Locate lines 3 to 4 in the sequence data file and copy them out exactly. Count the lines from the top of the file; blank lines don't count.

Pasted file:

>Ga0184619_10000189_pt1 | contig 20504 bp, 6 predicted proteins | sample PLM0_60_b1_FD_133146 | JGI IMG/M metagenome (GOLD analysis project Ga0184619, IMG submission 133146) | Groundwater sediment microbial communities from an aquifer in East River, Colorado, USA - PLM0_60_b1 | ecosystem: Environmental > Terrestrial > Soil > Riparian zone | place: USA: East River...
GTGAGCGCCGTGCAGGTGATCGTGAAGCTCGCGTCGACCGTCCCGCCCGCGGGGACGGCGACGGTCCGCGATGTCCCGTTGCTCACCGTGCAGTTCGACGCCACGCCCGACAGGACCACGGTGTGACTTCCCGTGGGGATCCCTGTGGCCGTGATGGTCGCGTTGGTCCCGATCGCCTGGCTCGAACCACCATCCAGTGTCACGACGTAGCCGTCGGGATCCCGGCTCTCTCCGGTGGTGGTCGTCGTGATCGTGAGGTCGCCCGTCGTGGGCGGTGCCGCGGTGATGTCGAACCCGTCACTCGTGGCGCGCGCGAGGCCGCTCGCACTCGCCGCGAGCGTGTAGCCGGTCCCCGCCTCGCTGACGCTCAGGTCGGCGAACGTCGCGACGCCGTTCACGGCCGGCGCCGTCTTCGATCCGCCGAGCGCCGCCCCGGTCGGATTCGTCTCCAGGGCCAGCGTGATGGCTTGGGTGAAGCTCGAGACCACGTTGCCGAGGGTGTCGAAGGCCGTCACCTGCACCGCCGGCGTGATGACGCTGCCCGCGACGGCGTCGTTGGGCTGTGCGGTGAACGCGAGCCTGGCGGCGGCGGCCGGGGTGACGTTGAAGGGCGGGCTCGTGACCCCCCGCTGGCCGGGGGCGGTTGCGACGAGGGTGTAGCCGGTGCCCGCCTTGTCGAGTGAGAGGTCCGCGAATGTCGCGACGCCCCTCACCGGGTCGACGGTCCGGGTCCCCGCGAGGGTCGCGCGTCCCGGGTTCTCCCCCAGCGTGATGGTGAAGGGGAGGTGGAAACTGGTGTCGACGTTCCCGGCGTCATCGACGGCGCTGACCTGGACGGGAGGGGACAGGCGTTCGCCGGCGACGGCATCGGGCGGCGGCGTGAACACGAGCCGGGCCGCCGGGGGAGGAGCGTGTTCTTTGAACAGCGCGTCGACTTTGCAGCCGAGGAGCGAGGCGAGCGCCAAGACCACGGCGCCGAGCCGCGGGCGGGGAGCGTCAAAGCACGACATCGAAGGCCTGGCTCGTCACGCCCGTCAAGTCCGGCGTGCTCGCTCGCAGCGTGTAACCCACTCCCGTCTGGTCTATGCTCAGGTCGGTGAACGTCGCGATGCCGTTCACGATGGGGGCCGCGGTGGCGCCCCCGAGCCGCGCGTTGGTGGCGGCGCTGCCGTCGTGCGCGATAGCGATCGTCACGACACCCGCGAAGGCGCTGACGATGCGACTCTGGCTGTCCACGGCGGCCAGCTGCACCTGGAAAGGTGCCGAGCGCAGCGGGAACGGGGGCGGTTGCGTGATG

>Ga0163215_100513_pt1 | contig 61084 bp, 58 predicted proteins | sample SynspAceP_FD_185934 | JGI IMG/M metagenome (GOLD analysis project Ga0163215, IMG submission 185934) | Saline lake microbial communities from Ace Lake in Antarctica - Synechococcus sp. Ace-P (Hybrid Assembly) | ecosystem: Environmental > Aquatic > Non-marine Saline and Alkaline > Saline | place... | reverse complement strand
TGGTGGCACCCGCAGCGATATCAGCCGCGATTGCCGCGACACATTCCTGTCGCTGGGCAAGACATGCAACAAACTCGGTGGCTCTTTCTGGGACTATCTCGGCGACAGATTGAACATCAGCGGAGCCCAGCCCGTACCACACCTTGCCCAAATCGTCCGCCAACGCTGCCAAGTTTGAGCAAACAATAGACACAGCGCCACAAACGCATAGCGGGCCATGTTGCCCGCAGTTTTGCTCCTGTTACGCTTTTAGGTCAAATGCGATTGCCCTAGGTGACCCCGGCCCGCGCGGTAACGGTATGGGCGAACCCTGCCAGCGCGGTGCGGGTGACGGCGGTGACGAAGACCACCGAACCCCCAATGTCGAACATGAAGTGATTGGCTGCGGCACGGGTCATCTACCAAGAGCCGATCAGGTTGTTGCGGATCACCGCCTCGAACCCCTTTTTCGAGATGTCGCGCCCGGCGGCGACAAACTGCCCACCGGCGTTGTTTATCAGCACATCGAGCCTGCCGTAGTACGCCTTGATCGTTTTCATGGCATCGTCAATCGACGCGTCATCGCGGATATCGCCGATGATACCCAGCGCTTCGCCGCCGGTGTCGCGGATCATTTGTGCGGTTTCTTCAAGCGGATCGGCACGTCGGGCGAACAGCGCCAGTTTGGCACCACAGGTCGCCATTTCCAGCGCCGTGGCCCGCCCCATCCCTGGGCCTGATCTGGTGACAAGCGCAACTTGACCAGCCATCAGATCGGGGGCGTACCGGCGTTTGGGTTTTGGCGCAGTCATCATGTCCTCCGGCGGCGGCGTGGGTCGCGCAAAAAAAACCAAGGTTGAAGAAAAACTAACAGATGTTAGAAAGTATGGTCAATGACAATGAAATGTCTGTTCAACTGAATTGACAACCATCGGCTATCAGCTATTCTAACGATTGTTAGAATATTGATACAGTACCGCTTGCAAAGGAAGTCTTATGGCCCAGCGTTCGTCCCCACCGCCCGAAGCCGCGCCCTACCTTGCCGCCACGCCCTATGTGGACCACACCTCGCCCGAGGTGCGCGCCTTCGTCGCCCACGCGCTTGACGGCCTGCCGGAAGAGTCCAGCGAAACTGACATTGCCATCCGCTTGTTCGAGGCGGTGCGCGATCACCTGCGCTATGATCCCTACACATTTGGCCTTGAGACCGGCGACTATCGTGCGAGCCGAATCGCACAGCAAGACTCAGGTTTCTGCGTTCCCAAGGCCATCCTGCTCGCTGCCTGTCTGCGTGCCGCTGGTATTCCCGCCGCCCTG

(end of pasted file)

>Ga0163215_100513_pt1 | contig 61084 bp, 58 predicted proteins | sample SynspAceP_FD_185934 | JGI IMG/M metagenome (GOLD analysis project Ga0163215, IMG submission 185934) | Saline lake microbial communities from Ace Lake in Antarctica - Synechococcus sp. Ace-P (Hybrid Assembly) | ecosystem: Environmental > Aquatic > Non-marine Saline and Alkaline > Saline | place... | reverse complement strand
TGGTGGCACCCGCAGCGATATCAGCCGCGATTGCCGCGACACATTCCTGTCGCTGGGCAAGACATGCAACAAACTCGGTGGCTCTTTCTGGGACTATCTCGGCGACAGATTGAACATCAGCGGAGCCCAGCCCGTACCACACCTTGCCCAAATCGTCCGCCAACGCTGCCAAGTTTGAGCAAACAATAGACACAGCGCCACAAACGCATAGCGGGCCATGTTGCCCGCAGTTTTGCTCCTGTTACGCTTTTAGGTCAAATGCGATTGCCCTAGGTGACCCCGGCCCGCGCGGTAACGGTATGGGCGAACCCTGCCAGCGCGGTGCGGGTGACGGCGGTGACGAAGACCACCGAACCCCCAATGTCGAACATGAAGTGATTGGCTGCGGCACGGGTCATCTACCAAGAGCCGATCAGGTTGTTGCGGATCACCGCCTCGAACCCCTTTTTCGAGATGTCGCGCCCGGCGGCGACAAACTGCCCACCGGCGTTGTTTATCAGCACATCGAGCCTGCCGTAGTACGCCTTGATCGTTTTCATGGCATCGTCAATCGACGCGTCATCGCGGATATCGCCGATGATACCCAGCGCTTCGCCGCCGGTGTCGCGGATCATTTGTGCGGTTTCTTCAAGCGGATCGGCACGTCGGGCGAACAGCGCCAGTTTGGCACCACAGGTCGCCATTTCCAGCGCCGTGGCCCGCCCCATCCCTGGGCCTGATCTGGTGACAAGCGCAACTTGACCAGCCATCAGATCGGGGGCGTACCGGCGTTTGGGTTTTGGCGCAGTCATCATGTCCTCCGGCGGCGGCGTGGGTCGCGCAAAAAAAACCAAGGTTGAAGAAAAACTAACAGATGTTAGAAAGTATGGTCAATGACAATGAAATGTCTGTTCAACTGAATTGACAACCATCGGCTATCAGCTATTCTAACGATTGTTAGAATATTGATACAGTACCGCTTGCAAAGGAAGTCTTATGGCCCAGCGTTCGTCCCCACCGCCCGAAGCCGCGCCCTACCTTGCCGCCACGCCCTATGTGGACCACACCTCGCCCGAGGTGCGCGCCTTCGTCGCCCACGCGCTTGACGGCCTGCCGGAAGAGTCCAGCGAAACTGACATTGCCATCCGCTTGTTCGAGGCGGTGCGCGATCACCTGCGCTATGATCCCTACACATTTGGCCTTGAGACCGGCGACTATCGTGCGAGCCGAATCGCACAGCAAGACTCAGGTTTCTGCGTTCCCAAGGCCATCCTGCTCGCTGCCTGTCTGCGTGCCGCTGGTATTCCCGCCGCCCTG